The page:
Ms. Lipstadt is consistent in her view of the Holocaust. She has criticized those who use the Holocaust to justify Israel’s position in relation to Palestine saying:
“…the 'hysteria' and 'neuroses' of many Jews and Israelis who compare the current situation in Europe and in the Middle East to the Holocaust era. 'People go nuts here, they go nuts. There's no nuance, there’s no middle ground, it’s taking any shade of grey and stomping on it. There are no voices of calm, there are no voices of reason, not in this country, not in Israel.” 

Today, in the United States, we have entered to era of the big lie, the little lie, lie about the lie. Politicians of both parties will say and do whatever they feel will get them into power. Yes, some sides will lie more than others, and our President Elect lied more than any politician in recent history. In attempting to “normalize” Trump, we now have major news organizations accepting the lies and racism put out by him and his advisors. We must always be ready to find the truth. We cannot just wait and see what Trump does out of “respect for the office.” History has shown us that workers must take on racism and fascism. We cannot sit back and wait. We have seen Trump’s politics.

We also must hold the media to account. We cannot allow them to normalize the racism and fascism that is bubbling up. We cannot accept Steve Bannon in to White House. We cannot accept racists like Jeff Sessions or Rudy Giuliani. We cannot accept the registration of Muslims, and certainly not the use of Japanese internment camps from World War II to justify it. We cannot accept the attack on undocumented workers. We must be active in the fightback against the growing tide of lies and fascism.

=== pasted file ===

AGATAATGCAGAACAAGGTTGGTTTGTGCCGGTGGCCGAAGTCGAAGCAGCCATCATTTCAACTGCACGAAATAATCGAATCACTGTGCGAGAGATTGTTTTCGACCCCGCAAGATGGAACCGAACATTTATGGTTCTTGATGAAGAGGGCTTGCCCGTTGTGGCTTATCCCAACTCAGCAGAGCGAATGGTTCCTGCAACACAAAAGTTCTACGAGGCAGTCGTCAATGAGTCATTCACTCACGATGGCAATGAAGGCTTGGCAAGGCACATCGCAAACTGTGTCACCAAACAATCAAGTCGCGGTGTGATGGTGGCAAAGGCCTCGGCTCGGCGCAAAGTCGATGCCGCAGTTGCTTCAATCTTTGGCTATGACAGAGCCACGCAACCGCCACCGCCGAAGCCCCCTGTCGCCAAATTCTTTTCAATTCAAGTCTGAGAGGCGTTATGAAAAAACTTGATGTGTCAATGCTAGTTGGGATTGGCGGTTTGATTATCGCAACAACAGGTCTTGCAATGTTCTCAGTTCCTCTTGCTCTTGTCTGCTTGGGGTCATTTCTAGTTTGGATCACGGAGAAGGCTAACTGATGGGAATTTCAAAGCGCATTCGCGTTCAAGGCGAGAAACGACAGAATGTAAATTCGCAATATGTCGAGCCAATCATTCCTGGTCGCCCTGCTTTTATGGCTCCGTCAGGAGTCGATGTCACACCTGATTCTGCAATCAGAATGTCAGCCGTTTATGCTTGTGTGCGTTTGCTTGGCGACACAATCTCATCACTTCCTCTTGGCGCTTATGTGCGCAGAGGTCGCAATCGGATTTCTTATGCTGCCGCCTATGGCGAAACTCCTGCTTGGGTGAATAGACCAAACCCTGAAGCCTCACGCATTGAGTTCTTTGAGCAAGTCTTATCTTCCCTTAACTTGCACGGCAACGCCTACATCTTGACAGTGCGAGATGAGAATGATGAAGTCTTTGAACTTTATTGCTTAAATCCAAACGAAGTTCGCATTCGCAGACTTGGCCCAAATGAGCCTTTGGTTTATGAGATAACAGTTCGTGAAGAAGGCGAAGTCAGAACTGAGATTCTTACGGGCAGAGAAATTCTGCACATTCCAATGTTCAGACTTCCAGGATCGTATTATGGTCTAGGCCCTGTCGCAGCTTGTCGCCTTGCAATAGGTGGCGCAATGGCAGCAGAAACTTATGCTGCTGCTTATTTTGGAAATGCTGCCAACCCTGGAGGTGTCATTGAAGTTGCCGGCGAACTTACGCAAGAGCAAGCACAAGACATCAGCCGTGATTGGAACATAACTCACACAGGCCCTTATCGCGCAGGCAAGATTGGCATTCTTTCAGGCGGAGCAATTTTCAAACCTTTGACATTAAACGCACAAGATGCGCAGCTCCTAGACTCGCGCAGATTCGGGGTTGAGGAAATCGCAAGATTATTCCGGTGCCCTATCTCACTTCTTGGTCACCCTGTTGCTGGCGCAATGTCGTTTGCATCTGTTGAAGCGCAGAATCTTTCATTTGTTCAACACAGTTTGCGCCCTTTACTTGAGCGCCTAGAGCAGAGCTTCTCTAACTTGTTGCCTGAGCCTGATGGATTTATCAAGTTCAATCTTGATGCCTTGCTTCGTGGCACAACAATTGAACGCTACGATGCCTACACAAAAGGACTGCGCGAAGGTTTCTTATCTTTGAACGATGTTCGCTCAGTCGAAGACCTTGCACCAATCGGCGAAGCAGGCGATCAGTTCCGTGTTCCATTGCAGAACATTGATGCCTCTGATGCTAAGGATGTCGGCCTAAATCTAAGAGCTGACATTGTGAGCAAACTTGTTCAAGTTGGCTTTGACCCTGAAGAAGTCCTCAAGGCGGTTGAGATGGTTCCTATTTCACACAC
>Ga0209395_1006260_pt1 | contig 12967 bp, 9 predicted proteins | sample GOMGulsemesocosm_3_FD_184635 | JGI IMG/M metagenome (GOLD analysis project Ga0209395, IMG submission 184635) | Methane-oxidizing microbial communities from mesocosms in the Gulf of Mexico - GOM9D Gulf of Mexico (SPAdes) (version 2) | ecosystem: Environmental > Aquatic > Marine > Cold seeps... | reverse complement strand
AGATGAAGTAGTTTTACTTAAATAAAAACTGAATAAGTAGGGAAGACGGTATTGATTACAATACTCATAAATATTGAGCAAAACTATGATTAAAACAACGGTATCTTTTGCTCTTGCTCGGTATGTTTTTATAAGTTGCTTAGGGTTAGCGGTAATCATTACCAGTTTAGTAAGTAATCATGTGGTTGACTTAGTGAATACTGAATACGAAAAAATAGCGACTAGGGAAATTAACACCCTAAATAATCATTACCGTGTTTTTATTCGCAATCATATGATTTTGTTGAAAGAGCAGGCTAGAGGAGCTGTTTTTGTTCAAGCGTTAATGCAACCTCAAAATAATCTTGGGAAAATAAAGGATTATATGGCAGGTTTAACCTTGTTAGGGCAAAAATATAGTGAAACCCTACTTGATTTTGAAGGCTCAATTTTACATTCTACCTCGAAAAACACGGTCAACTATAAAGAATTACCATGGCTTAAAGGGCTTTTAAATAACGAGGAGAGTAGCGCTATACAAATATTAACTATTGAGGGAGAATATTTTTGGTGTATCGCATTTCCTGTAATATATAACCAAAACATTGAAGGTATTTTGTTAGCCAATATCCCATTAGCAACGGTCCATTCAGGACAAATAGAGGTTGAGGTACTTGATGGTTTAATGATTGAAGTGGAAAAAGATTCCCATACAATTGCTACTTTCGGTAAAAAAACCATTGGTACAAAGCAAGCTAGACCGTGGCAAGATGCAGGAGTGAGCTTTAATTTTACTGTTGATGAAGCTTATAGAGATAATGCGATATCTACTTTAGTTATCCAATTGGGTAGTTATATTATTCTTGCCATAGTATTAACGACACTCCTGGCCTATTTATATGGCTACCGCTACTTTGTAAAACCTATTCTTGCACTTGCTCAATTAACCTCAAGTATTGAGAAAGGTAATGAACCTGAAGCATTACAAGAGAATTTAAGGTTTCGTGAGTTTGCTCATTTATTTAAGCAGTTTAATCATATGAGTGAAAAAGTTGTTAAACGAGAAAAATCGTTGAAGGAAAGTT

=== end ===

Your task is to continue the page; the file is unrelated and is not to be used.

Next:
November 13, 2016

Don't Mourn the Election - Organize for the Future

I haven’t posted here in quite a while, but events of the past week have renewed my desire to speak out and restart the forum. I am still processing what the next 4 year will be like, and how best to take on the power structure of this country, both Republican and Democrat. The biggest lift I have had this week was taking part in the Anti-Trump rally in NYC on Saturday Nov. 12, 2016.

I mourned the election results on Wednesday morning, but by midday my attitude had changed from being upset about what happened to figuring out what comes next. Where do we go from here? How do we fight to protect the rights and that have been won, and move forward to a society that provides for the needs of all the people that live here. I found hope in the protests that sprang up immediately after election. Thousands of people across the country have taken to the streets. I have been angered by the more than 200 reported acts of open racism and anti-immigrant intimidation that have taken place in the 4 days since Trump was elected. I have been heartened by the expressions of support that been posted across the internet.